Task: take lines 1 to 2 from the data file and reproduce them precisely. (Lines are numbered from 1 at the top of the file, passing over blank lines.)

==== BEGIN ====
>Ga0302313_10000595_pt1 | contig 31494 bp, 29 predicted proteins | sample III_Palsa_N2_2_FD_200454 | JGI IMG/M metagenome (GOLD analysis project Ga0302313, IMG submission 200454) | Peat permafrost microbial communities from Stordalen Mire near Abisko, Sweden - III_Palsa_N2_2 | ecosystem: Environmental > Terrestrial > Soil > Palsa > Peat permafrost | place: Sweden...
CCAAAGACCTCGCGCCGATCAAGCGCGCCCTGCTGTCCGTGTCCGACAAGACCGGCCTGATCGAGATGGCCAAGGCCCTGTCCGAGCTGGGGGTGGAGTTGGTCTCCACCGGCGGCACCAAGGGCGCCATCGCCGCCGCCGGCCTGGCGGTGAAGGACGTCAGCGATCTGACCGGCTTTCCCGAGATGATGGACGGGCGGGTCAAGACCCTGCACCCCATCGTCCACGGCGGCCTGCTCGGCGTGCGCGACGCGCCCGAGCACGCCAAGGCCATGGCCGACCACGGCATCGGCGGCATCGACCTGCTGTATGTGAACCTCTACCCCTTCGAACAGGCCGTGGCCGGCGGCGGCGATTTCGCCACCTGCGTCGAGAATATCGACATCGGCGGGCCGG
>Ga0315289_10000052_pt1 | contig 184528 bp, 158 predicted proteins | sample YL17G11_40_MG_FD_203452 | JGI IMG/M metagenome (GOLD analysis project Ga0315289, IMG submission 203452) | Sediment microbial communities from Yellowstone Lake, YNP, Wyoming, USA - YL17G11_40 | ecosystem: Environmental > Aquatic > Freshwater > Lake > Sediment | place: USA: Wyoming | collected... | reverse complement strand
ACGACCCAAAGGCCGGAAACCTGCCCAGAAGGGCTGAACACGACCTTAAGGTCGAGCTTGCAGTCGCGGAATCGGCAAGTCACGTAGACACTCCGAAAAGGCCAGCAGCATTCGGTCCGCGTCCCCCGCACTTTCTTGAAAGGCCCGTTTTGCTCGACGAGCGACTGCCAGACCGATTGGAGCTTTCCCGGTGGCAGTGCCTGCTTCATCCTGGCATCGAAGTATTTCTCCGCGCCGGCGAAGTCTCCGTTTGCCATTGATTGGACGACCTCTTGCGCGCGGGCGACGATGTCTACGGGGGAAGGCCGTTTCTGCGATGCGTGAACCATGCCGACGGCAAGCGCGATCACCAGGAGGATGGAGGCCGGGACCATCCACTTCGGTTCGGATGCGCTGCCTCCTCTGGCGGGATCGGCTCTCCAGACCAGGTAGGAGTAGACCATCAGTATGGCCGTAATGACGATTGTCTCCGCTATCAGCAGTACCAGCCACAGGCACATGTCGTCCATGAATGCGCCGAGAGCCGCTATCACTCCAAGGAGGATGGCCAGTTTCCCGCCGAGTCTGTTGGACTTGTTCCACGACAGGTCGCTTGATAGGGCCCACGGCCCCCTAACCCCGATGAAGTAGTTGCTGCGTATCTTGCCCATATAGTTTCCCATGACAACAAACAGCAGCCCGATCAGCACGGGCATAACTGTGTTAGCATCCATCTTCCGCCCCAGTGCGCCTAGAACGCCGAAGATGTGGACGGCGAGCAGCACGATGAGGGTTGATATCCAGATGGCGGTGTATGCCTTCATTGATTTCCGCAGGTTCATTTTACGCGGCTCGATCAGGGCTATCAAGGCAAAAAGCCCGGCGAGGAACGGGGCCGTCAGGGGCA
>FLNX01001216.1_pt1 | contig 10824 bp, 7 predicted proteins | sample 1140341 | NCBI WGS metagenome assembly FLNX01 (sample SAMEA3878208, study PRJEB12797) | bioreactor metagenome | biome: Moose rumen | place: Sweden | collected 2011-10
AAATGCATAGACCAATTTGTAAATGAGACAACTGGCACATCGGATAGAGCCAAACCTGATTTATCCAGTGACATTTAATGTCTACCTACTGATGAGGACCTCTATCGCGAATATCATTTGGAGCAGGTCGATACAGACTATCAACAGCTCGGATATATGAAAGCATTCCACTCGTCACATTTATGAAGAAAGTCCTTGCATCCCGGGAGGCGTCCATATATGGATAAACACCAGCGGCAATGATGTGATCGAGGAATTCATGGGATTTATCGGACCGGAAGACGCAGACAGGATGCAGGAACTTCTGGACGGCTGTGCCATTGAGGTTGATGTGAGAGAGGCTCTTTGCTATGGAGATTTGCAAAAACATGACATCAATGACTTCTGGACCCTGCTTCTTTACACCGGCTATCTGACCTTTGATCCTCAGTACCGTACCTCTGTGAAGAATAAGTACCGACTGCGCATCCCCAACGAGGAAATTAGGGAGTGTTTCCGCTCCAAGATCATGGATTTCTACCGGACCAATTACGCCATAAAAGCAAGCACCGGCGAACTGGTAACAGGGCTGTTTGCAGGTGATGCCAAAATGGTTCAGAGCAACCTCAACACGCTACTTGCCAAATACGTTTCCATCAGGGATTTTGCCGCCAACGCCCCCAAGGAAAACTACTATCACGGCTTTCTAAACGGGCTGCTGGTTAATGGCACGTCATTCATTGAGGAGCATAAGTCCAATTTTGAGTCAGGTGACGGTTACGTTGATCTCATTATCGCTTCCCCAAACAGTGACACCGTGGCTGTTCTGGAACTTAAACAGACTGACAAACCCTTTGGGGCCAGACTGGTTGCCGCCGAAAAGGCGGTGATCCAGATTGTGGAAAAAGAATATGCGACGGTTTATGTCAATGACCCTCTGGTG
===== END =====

>Ga0302313_10000595_pt1 | contig 31494 bp, 29 predicted proteins | sample III_Palsa_N2_2_FD_200454 | JGI IMG/M metagenome (GOLD analysis project Ga0302313, IMG submission 200454) | Peat permafrost microbial communities from Stordalen Mire near Abisko, Sweden - III_Palsa_N2_2 | ecosystem: Environmental > Terrestrial > Soil > Palsa > Peat permafrost | place: Sweden...
CCAAAGACCTCGCGCCGATCAAGCGCGCCCTGCTGTCCGTGTCCGACAAGACCGGCCTGATCGAGATGGCCAAGGCCCTGTCCGAGCTGGGGGTGGAGTTGGTCTCCACCGGCGGCACCAAGGGCGCCATCGCCGCCGCCGGCCTGGCGGTGAAGGACGTCAGCGATCTGACCGGCTTTCCCGAGATGATGGACGGGCGGGTCAAGACCCTGCACCCCATCGTCCACGGCGGCCTGCTCGGCGTGCGCGACGCGCCCGAGCACGCCAAGGCCATGGCCGACCACGGCATCGGCGGCATCGACCTGCTGTATGTGAACCTCTACCCCTTCGAACAGGCCGTGGCCGGCGGCGGCGATTTCGCCACCTGCGTCGAGAATATCGACATCGGCGGGCCGG